Engaging with your customer must always occur in the context of helping them achieve their own success.
Focus on the customer. Understand the customer’s pain points in the context of their goals and objectives.
It seems so simple; you have a product designed to do certain things, and your customer has a problem or a pain point that needs to be addressed or perhaps some goal they need to attain to achieve success.
You are positive that your customer will benefit from your product as a means of addressing their needs, and you supply them with detailed product information that explains exactly how each feature works to solve problems. However, your prospect yawns and remains unconvinced that you are offering anything useful to them.
Features and Benefits or Benefits and Features?
Everyone who sells has experienced the thrill of learning about a new product or add-on functionality that will meet specific needs that you previously could not address. How that news is delivered to prospects makes a big difference.
Here are two examples.
Our first salesperson is overjoyed and confident that this news will be world-changing. Our salesperson picks up the phone, calls every prospect and lets them know that the product now has Feature X! However, the response is underwhelming; not a single prospect is sharing the euphoria. In fact, they all seem pretty bored with the news.
Support the Pitch with Technology; Support the Customer with the Pitch
Our second rep is also excited, but this guy doesn’t just pick up the phone and start spreading the news.
Within all the technology available to our sales reps are systems that will help them isolate specific customers that might be aided by the new product capability. This rep compiles a list of qualified candidates and puts together some questions that will reveal details about the individual customer’s needs.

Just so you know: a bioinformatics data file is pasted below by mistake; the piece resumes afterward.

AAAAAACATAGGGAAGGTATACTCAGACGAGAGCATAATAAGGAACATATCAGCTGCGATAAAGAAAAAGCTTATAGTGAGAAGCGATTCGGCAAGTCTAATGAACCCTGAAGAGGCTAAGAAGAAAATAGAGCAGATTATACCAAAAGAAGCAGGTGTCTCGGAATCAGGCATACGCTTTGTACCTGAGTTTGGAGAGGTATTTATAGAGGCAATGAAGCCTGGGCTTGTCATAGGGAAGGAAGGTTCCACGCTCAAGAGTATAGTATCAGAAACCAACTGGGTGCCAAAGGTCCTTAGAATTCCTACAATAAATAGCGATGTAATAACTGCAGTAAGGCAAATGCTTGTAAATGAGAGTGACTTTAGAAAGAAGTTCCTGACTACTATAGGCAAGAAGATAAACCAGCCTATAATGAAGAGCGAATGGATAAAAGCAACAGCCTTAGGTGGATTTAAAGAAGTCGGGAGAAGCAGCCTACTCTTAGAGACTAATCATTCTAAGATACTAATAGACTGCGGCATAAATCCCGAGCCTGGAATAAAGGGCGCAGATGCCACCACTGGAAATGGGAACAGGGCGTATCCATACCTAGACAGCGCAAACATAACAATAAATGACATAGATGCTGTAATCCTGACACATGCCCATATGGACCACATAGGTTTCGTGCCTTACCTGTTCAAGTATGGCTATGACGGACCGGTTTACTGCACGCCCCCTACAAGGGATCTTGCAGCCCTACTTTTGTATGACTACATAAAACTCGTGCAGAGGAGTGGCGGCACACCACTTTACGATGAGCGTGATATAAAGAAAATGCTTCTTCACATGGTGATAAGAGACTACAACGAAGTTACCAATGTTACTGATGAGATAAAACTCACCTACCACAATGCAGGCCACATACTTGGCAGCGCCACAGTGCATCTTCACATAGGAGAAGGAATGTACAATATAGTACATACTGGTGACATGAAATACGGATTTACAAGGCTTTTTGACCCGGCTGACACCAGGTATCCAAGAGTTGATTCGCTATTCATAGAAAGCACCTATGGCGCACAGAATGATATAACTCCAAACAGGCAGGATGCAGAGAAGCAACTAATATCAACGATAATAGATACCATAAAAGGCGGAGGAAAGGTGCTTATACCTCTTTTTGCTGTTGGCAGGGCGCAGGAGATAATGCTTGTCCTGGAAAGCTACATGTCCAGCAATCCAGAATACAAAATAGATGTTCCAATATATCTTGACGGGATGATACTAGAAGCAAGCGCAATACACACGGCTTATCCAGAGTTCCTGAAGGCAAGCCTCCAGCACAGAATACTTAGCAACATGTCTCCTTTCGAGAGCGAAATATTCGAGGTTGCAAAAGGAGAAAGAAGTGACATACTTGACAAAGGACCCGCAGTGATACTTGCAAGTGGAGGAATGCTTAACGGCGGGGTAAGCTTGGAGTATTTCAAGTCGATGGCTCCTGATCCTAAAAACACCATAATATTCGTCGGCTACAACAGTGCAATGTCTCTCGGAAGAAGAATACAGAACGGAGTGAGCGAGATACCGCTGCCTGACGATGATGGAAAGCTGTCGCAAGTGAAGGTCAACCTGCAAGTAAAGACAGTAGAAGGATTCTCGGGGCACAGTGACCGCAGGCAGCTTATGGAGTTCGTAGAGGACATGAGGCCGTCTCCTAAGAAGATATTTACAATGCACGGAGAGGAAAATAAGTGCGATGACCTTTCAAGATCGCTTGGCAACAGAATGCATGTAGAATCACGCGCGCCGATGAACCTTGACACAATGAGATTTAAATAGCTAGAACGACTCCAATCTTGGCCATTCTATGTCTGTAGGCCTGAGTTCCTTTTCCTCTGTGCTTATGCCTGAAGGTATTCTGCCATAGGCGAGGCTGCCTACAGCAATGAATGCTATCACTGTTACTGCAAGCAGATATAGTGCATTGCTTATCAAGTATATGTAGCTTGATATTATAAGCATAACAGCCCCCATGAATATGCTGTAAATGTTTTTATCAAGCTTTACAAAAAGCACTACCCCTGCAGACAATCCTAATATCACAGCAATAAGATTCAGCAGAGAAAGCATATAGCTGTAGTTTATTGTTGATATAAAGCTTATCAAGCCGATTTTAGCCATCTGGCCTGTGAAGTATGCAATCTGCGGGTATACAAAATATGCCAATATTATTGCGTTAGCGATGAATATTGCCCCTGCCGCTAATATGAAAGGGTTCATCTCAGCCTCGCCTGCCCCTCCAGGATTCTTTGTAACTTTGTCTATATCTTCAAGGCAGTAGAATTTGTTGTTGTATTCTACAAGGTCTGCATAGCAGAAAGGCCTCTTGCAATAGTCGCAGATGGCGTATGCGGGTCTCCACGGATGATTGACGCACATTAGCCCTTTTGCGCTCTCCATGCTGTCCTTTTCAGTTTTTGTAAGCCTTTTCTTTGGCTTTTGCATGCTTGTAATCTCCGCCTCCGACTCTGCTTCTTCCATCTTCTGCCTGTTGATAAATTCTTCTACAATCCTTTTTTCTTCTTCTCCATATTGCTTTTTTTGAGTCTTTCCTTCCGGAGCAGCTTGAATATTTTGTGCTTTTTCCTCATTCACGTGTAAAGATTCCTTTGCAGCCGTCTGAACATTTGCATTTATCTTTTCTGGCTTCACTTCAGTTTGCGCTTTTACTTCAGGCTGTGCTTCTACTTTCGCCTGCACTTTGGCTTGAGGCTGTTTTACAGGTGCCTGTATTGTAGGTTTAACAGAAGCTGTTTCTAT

When our second rep calls the customer, he engages the contact in a discussion about that specific pain point or need to determine just how critical the mitigation of that issue is to the customer.
Again, using technology, a scripted, interactive interview process guides the sales rep and the customer toward a full understanding of the issue at hand. At that point, the rep asks, “It seems like solving problem X is an important step in achieving your goals for this year; we have customers successfully addressing problem X with our X-killer feature. Would you be interested in learning more about it?” This approach is why our second rep is booking appointments and making sales while the first rep is staring at the phone wondering what went wrong.
The customer is the focus for our second rep. Our first salesperson is focusing on the product. Product features, buzzwords and slick sheets are frequently confusing to the prospect. The second rep holds the product discussion back and keeps the focus on the customer, the problem at hand and how it affects the customer’s success.
Complex Products and Complex Customers
Okay, what about in the real world? That is a fair question. The example is somewhat simplistic, but the principles behind it are still valid. Let’s talk about complex products being sold to complex organizations.
As organizations de-silo and flatten out, the purchase of complex products frequently becomes more committee-driven. Most of these buying committees are comprised of cross-functional teams that represent all stakeholders who are affected by the problem at hand or impacted by the solution under consideration.
This presents a number of challenges to the sales rep and to the selling organization. Familiarity with the organizational components, how they work together, the individual personalities managing them, the interdependencies in place and how the “problem” at hand is perceived and experienced is critical.
Technology Lights the Way
The salesperson has to effectively operate in this cross-functional matrix. Once again, technology guides the rep through the complexities of the organizational structure and the personalities involved in each unit. The answer to these questions will help the rep work effectively in this complex environment.
Who’s who in the organization? How long have they been in their current position? Are they a leader or a follower? What is their stake in the overall problem? How might they be affected by any possible solution?
Effective salespeople can work in this environment as long as they keep the focus on what represents success for each individual stakeholder. Aligning this with the success factors for the organization as a whole will establish the credibility of the rep and solidify customer confidence in the proposed solution.
Help the Customer Achieve Success
Focus on the customer. Understand the customer’s pain points in the context of their goals and objectives. Rely on the technology available to guide the sale through the complexities of the product, the buying organization and the needs of the individual buyer.